Debate

Women's organizations key to gender equality in Burma

In recent years, Burma has opened up to the outside world, but women are still excluded from political contexts. It is crucial for the country's continued democratic development to strengthen the rights of girls and women. Sweden should therefore increase support for the local women's organizations whose gender equality work has already led to real change, write Jenny Hedström and Johanna Kvist from the Swedish Burma Committee.

In Burma, major changes have taken place in recent years. The country has opened up to the outside world and in 2015 the first free election in over 50 years was held. But despite the democratic victory of the democratic opposition, women are still excluded from political contexts. The number of women members in Burma's parliament remains one of the lowest in Southeast Asia. At local and regional decision - making levels, there are very few women leaders and women's organizations have been excluded from the ongoing peace process. The marginalization of Burma's women is serious and worrying because their voices and perspectives are thus not heard in the important process of change that the country is now in.

The low level of female political representation is not the only problem when it comes to violations of women's rights in Burma. In the country's many conflicts, women are often particularly vulnerable when sexual violence is used as a war strategy. The UN recently released a report in which women from the Rohingya ethnic group testify about serious sexual assaults committed by the Burmese military in recent months.

The low position of women in society is clearly reflected in the absence of legislation that protects women's rights. In Burma, it is legal for a man to beat his wife, an employer can sexually harass her female employees and marital rape is only prohibited if the girl is under 14 years old. The country has the highest maternal mortality rate in Southeast Asia and women are not entitled to free abortion.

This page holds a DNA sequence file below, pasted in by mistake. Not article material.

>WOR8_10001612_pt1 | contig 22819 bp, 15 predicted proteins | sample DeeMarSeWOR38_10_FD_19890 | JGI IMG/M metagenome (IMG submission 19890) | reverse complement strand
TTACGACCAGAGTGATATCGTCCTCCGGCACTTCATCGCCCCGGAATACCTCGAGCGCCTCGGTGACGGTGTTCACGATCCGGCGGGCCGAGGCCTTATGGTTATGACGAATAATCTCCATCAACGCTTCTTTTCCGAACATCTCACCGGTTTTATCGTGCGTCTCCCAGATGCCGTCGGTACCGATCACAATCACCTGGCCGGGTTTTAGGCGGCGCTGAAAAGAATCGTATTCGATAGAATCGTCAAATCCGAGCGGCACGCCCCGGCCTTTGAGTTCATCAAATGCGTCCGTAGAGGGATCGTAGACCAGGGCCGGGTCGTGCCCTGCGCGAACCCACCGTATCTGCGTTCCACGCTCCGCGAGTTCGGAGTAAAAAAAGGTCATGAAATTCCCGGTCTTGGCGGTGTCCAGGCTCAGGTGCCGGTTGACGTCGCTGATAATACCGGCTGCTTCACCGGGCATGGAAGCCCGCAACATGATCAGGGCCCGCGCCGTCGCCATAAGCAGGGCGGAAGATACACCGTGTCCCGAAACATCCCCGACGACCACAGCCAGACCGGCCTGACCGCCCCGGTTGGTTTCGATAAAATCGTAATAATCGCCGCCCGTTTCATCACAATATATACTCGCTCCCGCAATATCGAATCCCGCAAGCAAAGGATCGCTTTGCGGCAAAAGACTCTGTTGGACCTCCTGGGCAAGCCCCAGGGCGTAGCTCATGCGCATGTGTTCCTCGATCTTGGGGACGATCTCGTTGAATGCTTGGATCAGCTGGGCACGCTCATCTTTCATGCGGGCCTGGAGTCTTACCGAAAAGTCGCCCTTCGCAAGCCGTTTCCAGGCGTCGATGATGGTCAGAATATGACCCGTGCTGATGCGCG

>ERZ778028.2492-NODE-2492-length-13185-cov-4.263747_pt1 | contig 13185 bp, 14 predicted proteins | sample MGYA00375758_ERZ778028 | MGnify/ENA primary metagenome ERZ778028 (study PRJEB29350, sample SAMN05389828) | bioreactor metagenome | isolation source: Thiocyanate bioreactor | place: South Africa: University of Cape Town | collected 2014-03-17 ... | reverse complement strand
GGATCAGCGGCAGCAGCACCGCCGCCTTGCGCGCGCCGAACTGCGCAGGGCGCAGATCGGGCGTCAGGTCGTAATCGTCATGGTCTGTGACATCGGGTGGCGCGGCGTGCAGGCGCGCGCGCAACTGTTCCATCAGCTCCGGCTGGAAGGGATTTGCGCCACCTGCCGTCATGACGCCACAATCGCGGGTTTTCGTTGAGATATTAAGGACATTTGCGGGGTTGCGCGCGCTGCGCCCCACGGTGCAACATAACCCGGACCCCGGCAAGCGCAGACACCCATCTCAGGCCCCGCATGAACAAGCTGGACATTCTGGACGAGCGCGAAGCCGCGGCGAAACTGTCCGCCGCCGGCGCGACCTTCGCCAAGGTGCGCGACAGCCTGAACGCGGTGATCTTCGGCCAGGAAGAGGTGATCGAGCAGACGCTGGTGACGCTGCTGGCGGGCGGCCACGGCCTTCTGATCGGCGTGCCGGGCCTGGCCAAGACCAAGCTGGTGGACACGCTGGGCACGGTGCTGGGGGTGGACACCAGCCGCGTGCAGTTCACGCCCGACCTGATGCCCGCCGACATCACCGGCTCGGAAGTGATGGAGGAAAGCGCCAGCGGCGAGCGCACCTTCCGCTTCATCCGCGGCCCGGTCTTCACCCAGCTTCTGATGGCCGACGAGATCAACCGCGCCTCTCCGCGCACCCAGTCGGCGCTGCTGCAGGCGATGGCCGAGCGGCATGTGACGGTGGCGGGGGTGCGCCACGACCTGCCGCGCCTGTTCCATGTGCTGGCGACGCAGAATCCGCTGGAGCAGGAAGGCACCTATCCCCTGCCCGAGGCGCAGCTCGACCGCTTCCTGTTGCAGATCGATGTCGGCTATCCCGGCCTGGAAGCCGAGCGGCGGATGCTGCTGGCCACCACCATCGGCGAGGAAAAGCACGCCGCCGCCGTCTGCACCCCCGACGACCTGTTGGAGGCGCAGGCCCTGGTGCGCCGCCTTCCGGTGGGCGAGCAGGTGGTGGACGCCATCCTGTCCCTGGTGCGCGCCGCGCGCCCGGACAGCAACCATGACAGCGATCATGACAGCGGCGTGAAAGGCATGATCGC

Civil society is needed in feminist foreign policy

Sweden's feminist foreign policy aims to realize the human rights of girls and women - a prerequisite for achieving the foreign policy goals of peace, security and sustainable development. Within the framework of this work, women's participation and influence in political processes must be strengthened. But to translate Sweden's feminist foreign policy into practical gender equality work, civil society is needed.

In Burma's civil society, there are several women's organizations that carry out important gender equality work. These organizations have a local knowledge that gives them high credibility with the population, something that is of great importance for gender equality work. In Burma, which is a country with many different ethnic groups and differences in social, cultural and religious norms that affect the position of women in society, this is particularly important. For example, women from certain religious and cultural groups do not have the same right to inheritance or divorce as men.

Important work at local level

In several places in the country, the work of local women's organizations has led to real change. The organizations hold local and regional politicians accountable and fight to bring the issue of gender equality on the political agenda. In the state of Kayah, the Swedish Burma Committee supports a women's organization which, together with other civil society organizations, has made the violence against women visible and thus increased the awareness of the local population about this problem. They provide sheltered housing for women and offer legal aid, something that probably would not have existed otherwise.

In 2016, the Women's League of Burma, a network of women's groups, released a report on the state's sexual violence against women. In the conflict-ridden states of Kachin and Shan in northern Burma, more than 90 cases of sexual violence by police and the military were reported between 2010-2016. The dark figure is probably large.

At the local level, in other words, extremely important work is being done for gender equality and women's rights.

Feminist foreign policy, and thus also Sweden's aid to Burma, aims to strengthen girls' and women's rights and, in the long run, increase their political representation. Therefore, Sweden and Swedish aid organizations with operations in Burma should prioritize initiatives that support local civil society. Women's organizations work on issues that are crucial to Burma's continued democratic development, but many of these groups currently lack funding. If the goal of Sweden's feminist foreign policy is to be realized in Burma, our assistance must go to the local women's organizations.

Jenny Hedström & Johanna Kvist

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